But at least children raised in these households have a better-than-average understanding of the rich traditions they’ve inherited from their parents, right? Well, now that you mention it…
2. Religious people generally know less about religion than non-religious people do.
In 2010, some 3,412 people took on the Pew Forum’s 32-question U.S. Religious Knowledge Survey—an overview of religious beliefs, history, and doctrine. The average Christian respondent answered fewer than half of the questions correctly. But one category of respondents outperformed all others, with 82% of its respondents answering more than half of the questions correctly, and that group was made up entirely of respondents who identified as atheists and agnostics.
3. Large-scale studies tend to consistently find that non-religious people are at least as virtuous, in every quantifiable way, as religious people.
Numerous studies, most notably Wilhelm Hofmann’s 2014 self-reported moral behavior study and Vern Bengtson’s large-scale U.S.-based Longitudinal Study of Generations, have confirmed this. And the fact that they’re just as moral as religious people in a religious country like the United States should probably surprise us a little, because…
4. Living in a majority-religious country appears to take a psychological toll on non-religious people.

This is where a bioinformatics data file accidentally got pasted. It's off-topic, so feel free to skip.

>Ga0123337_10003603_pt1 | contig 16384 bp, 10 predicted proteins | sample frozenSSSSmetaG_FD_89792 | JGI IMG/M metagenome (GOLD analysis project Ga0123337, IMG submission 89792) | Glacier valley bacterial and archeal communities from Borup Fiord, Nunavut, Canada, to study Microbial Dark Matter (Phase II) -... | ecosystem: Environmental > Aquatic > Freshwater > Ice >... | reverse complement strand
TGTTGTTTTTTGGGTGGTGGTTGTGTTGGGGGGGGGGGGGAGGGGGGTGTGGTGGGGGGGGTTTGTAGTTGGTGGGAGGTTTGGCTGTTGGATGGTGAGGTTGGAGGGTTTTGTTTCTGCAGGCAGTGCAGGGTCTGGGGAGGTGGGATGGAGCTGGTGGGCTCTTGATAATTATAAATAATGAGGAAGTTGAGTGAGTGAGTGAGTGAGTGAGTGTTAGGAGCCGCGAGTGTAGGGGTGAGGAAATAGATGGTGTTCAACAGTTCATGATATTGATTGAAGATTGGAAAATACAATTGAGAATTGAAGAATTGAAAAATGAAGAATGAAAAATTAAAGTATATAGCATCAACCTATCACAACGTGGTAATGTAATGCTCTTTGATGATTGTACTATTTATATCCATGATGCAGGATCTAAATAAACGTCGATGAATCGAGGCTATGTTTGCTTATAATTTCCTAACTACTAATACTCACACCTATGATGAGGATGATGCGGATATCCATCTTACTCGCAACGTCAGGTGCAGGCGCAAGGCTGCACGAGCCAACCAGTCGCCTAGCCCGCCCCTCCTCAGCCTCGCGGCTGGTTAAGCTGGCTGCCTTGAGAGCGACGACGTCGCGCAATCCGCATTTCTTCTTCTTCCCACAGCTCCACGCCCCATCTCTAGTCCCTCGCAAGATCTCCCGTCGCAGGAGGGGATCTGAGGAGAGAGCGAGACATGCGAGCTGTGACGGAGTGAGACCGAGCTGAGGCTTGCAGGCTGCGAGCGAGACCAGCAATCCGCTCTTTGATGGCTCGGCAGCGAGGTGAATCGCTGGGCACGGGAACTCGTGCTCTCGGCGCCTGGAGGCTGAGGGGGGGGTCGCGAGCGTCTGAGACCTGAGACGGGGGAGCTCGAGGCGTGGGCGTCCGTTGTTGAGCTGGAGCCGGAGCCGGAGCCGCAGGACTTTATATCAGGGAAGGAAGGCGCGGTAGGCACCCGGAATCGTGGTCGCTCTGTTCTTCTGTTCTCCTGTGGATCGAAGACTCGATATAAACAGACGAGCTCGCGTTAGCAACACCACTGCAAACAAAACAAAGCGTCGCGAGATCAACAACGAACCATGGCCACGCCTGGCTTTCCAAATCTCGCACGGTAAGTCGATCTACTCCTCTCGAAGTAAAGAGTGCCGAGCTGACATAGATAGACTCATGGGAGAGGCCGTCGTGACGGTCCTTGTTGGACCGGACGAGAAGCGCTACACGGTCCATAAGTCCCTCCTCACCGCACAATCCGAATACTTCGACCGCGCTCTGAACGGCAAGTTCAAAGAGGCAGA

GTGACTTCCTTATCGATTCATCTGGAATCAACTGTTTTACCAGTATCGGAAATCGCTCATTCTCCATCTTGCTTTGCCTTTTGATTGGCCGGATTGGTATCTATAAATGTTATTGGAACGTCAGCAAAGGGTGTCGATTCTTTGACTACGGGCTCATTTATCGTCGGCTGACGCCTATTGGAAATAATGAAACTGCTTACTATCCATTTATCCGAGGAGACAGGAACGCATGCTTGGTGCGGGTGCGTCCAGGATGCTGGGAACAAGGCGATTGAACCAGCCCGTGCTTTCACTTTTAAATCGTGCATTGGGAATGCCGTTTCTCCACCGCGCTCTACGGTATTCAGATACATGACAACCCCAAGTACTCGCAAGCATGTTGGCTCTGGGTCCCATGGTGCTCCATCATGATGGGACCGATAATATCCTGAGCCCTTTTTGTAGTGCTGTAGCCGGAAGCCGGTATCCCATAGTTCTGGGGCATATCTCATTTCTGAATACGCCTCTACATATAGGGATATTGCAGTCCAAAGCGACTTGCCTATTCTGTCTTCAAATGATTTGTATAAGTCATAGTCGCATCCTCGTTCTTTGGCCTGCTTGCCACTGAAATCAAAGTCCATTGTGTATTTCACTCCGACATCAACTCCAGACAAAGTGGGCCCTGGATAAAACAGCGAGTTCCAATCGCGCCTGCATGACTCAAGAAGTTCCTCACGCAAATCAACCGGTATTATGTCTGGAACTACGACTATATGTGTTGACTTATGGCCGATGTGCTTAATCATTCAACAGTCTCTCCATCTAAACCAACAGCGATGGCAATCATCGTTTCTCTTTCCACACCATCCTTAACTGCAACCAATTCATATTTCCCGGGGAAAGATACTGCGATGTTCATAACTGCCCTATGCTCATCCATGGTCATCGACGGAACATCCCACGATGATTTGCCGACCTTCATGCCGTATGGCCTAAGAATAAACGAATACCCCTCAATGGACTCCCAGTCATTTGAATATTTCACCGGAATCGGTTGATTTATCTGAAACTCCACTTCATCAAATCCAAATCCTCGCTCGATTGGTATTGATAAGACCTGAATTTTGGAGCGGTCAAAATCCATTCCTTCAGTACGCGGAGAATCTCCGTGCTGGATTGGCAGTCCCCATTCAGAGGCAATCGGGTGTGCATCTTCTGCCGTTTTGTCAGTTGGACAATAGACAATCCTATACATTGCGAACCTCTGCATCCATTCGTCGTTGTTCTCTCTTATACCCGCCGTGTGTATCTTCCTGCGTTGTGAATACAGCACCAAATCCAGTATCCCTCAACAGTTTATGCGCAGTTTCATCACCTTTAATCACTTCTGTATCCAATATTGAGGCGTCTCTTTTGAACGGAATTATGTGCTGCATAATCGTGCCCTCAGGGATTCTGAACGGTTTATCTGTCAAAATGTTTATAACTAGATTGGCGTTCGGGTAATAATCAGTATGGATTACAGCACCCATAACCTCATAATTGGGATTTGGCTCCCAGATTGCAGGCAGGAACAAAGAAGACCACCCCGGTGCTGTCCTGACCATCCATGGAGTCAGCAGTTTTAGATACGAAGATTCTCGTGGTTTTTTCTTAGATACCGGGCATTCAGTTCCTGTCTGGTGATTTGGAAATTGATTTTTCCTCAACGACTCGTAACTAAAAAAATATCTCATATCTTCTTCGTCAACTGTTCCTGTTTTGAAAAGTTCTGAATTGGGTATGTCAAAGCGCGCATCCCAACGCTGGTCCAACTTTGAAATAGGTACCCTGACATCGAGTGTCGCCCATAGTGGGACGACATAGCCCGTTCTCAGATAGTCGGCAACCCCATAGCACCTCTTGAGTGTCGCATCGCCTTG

Whether this is due to prejudice or simple non-participation in religion-based social groups is hard to say, but there is a definite happiness benefit to religion for religious people in majority-religious countries that isn’t present for religious people in majority-secular countries. This suggests that the reason religion makes people happier is because it rewards religious people for conformity, and not because religion intrinsically has that effect. Also: Since there is a direct correlation between happiness and ethical behavior, the fact that non-religious people who live in these countries aren’t less moral than their religious counterparts is striking.
But this could be because religion can contribute to patterns of behavior that have a well-documented inverse correlation with moral conduct.
5. Religious people are more likely to hold prejudices, and more likely to have (and/or develop) authoritarian personalities.
Bruce Hunsberger’s 2010 study of religion, authoritarianism, and prejudice summarizes “a considerable body of research suggest[ing] that, at a general (and simplistic) level, religion and prejudice are positively correlated” and notes that this correlation may be “especially meaningful in light of an association with right-wing authoritarianism.”
Collectively, these studies should remind non-religious people that—public opinion to the contrary—they are, in fact, part of a lineage that has shown itself to be as supportive of moral behavior as any religious group. But the studies also suggest that religious groups, if they are to have a constructive role in this increasingly secular world, need to do a better job of rejecting fashionable prejudices and embracing more long-term, enduring moral doctrines that have a clearer positive effect on human behavior.